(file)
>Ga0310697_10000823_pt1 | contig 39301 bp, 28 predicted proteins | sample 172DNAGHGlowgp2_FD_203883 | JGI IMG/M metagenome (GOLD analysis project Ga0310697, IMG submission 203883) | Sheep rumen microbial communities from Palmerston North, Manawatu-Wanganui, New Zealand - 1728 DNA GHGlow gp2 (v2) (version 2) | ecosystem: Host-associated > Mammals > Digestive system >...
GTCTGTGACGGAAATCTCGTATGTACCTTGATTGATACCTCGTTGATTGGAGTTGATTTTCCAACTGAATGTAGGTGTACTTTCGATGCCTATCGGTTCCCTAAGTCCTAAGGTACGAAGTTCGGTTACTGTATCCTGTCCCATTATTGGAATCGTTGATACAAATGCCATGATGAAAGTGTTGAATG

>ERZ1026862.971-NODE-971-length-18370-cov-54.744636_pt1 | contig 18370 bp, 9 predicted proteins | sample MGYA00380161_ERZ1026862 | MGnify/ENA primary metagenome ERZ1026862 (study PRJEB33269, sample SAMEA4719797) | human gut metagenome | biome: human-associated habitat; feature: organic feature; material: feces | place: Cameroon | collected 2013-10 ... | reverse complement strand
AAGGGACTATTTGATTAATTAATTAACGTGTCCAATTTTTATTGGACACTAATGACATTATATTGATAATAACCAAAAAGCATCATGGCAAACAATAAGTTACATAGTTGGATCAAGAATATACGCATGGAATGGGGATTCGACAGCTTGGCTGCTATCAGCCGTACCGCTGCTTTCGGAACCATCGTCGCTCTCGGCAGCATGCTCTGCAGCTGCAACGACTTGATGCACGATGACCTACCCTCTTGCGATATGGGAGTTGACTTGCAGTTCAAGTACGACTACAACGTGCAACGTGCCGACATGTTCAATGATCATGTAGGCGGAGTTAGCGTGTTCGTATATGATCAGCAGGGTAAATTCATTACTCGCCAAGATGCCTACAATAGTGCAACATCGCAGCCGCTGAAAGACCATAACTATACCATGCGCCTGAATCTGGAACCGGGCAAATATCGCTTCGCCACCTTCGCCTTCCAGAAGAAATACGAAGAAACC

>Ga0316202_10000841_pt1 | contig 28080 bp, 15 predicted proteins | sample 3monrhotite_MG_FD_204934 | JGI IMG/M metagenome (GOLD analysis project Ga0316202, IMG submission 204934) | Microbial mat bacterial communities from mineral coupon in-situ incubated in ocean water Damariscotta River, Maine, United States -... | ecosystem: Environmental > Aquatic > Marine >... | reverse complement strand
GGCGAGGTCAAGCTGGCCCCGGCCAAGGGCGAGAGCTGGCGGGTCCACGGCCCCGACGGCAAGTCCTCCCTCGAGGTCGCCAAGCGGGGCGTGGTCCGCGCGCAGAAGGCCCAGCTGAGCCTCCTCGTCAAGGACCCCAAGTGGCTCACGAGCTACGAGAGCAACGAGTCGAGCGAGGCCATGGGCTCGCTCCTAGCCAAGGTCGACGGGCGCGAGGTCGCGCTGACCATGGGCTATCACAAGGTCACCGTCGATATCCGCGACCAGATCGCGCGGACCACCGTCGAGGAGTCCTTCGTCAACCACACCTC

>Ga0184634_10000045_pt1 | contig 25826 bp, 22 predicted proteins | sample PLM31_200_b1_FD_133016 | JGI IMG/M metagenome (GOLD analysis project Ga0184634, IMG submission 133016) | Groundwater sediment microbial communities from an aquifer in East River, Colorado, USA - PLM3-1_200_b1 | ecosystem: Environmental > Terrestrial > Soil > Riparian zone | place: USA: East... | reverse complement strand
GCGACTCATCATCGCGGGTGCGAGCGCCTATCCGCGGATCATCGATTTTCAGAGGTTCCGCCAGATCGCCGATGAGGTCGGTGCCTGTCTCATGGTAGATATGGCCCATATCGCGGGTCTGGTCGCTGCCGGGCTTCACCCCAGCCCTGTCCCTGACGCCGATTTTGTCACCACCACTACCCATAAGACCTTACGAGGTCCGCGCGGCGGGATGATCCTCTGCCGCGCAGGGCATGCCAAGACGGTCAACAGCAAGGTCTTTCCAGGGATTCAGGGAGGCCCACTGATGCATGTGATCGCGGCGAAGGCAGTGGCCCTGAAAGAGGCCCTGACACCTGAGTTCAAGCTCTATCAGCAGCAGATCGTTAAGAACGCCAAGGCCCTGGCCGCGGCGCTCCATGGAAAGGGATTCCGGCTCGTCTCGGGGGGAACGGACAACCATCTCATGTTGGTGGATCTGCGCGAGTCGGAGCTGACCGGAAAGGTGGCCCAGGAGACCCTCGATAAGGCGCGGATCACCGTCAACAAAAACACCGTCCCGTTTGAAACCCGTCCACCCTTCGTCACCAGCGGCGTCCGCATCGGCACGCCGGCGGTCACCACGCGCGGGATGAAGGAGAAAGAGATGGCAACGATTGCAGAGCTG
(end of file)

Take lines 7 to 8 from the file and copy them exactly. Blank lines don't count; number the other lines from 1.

>Ga0184634_10000045_pt1 | contig 25826 bp, 22 predicted proteins | sample PLM31_200_b1_FD_133016 | JGI IMG/M metagenome (GOLD analysis project Ga0184634, IMG submission 133016) | Groundwater sediment microbial communities from an aquifer in East River, Colorado, USA - PLM3-1_200_b1 | ecosystem: Environmental > Terrestrial > Soil > Riparian zone | place: USA: East... | reverse complement strand
GCGACTCATCATCGCGGGTGCGAGCGCCTATCCGCGGATCATCGATTTTCAGAGGTTCCGCCAGATCGCCGATGAGGTCGGTGCCTGTCTCATGGTAGATATGGCCCATATCGCGGGTCTGGTCGCTGCCGGGCTTCACCCCAGCCCTGTCCCTGACGCCGATTTTGTCACCACCACTACCCATAAGACCTTACGAGGTCCGCGCGGCGGGATGATCCTCTGCCGCGCAGGGCATGCCAAGACGGTCAACAGCAAGGTCTTTCCAGGGATTCAGGGAGGCCCACTGATGCATGTGATCGCGGCGAAGGCAGTGGCCCTGAAAGAGGCCCTGACACCTGAGTTCAAGCTCTATCAGCAGCAGATCGTTAAGAACGCCAAGGCCCTGGCCGCGGCGCTCCATGGAAAGGGATTCCGGCTCGTCTCGGGGGGAACGGACAACCATCTCATGTTGGTGGATCTGCGCGAGTCGGAGCTGACCGGAAAGGTGGCCCAGGAGACCCTCGATAAGGCGCGGATCACCGTCAACAAAAACACCGTCCCGTTTGAAACCCGTCCACCCTTCGTCACCAGCGGCGTCCGCATCGGCACGCCGGCGGTCACCACGCGCGGGATGAAGGAGAAAGAGATGGCAACGATTGCAGAGCTG